V4: four countries, four castles

The Visegrad Group is a regional platform for political and people-to-people cooperation that includes Poland, the Czech Republic, Hungary and Slovakia. It came to be in 1991, at the Visegrad Castle, and it celebrates its 30th birthday today at Kraków’s Wawel Castle!

The Visegrad Group, or V4, took its name after the Visegrad Castle in Hungary, where John I of Bohemia, Charles I of Hungary and Casimir III of Poland met back in 1335, and where the presidents of Poland and Czechoslovakia and the Prime Minister of Hungary met on February 15, 1991, to sign the Visegrad Declaration, which marked the beginning of the V4 cooperation.

The four countries have come a long way, transitioning away from communism and back to Europe, joining NATO and the European Union, and, above all, building bonds of friendship between the four nations. Thirty years on, the Visegrad Group still stands strong and so do the… castles!

14.jpg  The Visegrad Castle, Hungary

This is where everything started 30 years ago! Located just outside of Budapest, on the Danube, this beautiful fortress served as a royal residence for Hungarian kings who continued to enlarge the castle, palace and its fortifications until the 1540 invasion by the Ottoman Empire, which left it severely damaged. It was never inhabited after that. Since the castle sits atop a hill, the view of the Danube Bend is breathtaking!

16.jpg  The Prague Castle, Czech Republic

The Prague Castle, one of the world’s largest castle complexes, bigger than seven football fields, apparently, is located on the Vltava’s left bank. The castle, built as a fortified settlement in the 9th century, has been the seat of Czech monarchs and the official residence of the Czech head of state. It grew larger with each of the four major reconstructions to become the fairy-tale fortress and mixture of architectural styles that it is today.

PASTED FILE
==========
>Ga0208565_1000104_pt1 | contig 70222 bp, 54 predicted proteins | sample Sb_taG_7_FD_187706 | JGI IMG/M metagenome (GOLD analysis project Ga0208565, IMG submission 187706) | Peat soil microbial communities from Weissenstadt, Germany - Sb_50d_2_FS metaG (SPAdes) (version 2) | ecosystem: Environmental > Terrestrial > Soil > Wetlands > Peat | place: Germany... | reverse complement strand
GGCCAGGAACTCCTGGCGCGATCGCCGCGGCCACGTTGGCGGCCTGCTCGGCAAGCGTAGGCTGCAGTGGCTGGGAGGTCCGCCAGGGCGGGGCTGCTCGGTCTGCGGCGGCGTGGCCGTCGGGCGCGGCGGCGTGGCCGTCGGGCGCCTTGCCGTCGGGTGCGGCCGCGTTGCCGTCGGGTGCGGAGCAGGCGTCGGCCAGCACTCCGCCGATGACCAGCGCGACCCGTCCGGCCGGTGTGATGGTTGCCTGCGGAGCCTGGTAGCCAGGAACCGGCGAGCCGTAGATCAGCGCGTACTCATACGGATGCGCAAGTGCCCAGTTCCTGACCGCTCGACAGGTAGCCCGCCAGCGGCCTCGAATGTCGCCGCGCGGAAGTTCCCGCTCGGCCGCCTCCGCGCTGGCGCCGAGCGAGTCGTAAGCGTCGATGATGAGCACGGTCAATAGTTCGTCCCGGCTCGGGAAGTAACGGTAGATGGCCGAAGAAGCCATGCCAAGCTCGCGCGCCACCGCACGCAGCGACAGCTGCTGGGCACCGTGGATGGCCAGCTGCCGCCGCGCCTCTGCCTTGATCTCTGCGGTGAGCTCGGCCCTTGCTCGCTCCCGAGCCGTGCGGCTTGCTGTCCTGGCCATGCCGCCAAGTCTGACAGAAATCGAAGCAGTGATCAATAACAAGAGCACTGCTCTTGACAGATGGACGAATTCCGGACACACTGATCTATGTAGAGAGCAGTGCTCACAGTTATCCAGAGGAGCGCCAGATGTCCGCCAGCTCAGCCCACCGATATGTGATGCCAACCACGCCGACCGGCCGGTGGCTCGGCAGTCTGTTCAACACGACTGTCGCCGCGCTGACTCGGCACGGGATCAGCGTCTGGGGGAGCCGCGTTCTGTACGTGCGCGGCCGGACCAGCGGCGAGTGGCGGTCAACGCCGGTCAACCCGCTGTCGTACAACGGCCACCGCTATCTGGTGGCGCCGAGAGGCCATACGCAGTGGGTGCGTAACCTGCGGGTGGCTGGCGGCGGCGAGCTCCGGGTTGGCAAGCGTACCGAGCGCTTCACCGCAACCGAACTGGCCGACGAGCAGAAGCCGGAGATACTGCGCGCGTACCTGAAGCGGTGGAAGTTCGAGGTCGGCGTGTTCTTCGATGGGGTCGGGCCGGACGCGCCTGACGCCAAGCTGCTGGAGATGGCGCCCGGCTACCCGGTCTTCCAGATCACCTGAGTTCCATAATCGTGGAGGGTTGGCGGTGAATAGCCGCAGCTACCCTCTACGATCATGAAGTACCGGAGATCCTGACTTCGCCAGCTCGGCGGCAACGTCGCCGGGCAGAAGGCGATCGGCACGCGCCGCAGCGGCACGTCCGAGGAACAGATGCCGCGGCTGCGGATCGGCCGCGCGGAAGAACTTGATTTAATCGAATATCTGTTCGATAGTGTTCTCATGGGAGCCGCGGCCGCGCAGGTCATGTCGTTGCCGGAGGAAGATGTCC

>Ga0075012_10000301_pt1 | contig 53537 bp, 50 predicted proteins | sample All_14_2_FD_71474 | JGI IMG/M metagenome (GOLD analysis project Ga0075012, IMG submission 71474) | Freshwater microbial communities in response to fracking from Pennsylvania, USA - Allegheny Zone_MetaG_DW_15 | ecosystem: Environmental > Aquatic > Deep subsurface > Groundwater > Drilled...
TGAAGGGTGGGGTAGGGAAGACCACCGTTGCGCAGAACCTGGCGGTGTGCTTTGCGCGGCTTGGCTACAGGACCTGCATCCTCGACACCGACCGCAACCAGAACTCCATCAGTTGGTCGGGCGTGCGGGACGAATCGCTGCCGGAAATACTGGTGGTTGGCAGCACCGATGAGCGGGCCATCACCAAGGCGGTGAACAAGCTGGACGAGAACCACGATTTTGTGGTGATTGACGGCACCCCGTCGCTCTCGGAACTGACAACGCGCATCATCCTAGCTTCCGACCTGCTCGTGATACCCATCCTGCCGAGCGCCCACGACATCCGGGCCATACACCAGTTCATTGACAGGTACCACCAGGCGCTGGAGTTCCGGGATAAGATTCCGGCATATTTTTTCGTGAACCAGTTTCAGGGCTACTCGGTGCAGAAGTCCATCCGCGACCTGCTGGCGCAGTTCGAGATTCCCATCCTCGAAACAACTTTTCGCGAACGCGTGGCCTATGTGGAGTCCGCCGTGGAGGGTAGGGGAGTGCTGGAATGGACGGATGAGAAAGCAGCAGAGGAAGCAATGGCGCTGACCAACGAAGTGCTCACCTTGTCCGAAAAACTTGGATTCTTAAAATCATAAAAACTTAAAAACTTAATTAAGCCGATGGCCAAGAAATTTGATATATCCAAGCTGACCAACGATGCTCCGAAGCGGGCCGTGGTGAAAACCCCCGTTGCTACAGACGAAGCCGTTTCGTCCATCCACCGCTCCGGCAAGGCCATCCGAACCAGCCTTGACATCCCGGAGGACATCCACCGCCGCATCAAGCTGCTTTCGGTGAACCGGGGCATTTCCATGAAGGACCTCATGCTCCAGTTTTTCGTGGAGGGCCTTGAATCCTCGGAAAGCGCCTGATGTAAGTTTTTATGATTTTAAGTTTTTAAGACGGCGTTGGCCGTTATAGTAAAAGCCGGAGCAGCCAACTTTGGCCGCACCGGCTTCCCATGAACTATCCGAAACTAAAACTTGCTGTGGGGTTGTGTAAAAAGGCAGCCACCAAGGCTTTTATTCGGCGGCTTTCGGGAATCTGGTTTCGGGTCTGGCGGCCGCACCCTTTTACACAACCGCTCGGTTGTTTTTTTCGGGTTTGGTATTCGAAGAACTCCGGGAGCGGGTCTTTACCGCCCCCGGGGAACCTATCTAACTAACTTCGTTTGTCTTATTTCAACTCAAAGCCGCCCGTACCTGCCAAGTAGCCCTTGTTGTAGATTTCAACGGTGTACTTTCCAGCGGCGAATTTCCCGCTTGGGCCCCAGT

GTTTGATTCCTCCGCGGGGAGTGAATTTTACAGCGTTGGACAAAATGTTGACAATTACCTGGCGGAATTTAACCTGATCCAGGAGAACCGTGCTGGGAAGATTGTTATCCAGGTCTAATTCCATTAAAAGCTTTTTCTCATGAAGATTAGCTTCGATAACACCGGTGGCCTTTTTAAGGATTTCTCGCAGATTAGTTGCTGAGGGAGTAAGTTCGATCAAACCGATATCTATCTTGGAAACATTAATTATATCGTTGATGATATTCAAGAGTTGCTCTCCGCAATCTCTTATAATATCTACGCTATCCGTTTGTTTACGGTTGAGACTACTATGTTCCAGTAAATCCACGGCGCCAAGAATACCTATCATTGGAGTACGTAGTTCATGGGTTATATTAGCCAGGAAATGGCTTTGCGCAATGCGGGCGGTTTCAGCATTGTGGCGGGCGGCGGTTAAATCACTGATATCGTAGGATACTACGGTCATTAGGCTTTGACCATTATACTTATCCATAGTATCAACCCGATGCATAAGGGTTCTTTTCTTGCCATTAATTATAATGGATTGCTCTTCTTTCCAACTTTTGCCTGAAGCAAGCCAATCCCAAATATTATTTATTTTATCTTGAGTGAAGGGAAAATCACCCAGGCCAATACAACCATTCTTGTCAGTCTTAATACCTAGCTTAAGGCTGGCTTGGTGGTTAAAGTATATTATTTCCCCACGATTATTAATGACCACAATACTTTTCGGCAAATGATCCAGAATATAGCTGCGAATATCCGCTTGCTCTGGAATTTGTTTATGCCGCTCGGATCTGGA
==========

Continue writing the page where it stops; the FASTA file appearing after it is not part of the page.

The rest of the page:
17.jpg  The Bratislava Castle, Slovakia

The castle started off as a border fortress built by the Romans where two important trade routes crossed: one led along the Danube and the other connected the Roman Empire with the Baltic Sea. The hillfort was first turned into a stone castle and then into a heavily fortified stronghold as well as an imperial residence of the Habsburgs. The 1811 fire destroyed most of the castle buildings, which were magnificently rebuilt in Renaissance in the 1960s and turned into a museum.

15.jpg  The Wawel Castle, Poland

In his last will, in 1138, King Boleslaus the Wrymouth divided the country into districts and designated Kraków as the seat of the senior prince. For centuries, the Wawel Hill, with its towering royal castle and cathedral, was the political and cultural heart of Poland, the symbol of Polish statehood, and the country’s capital until 1795. Today’s Renaissance palace dates from the 16th century and it houses a museum, guarded by a fire-spitting dragon which lives at the foot of the hill.

Throughout centuries, the history and culture of Poland, the Czech Republic, Hungary and Slovakia have been intertwined in many ways, and the Visegrad Group is an embodiment of the four countries’ many shared interests and ambitions. The 30 years of cooperation, which was inaugurated at the Visegrad Castle in 1991, and which brought the four Prime Ministers, as well as the President of the European Council, to the Wawel Castle for the 2021 anniversary celebrations under the Polish presidency of the Group, are a milestone and a starting point for new challenges.

Happy birthday, Visegrad Group, and good luck!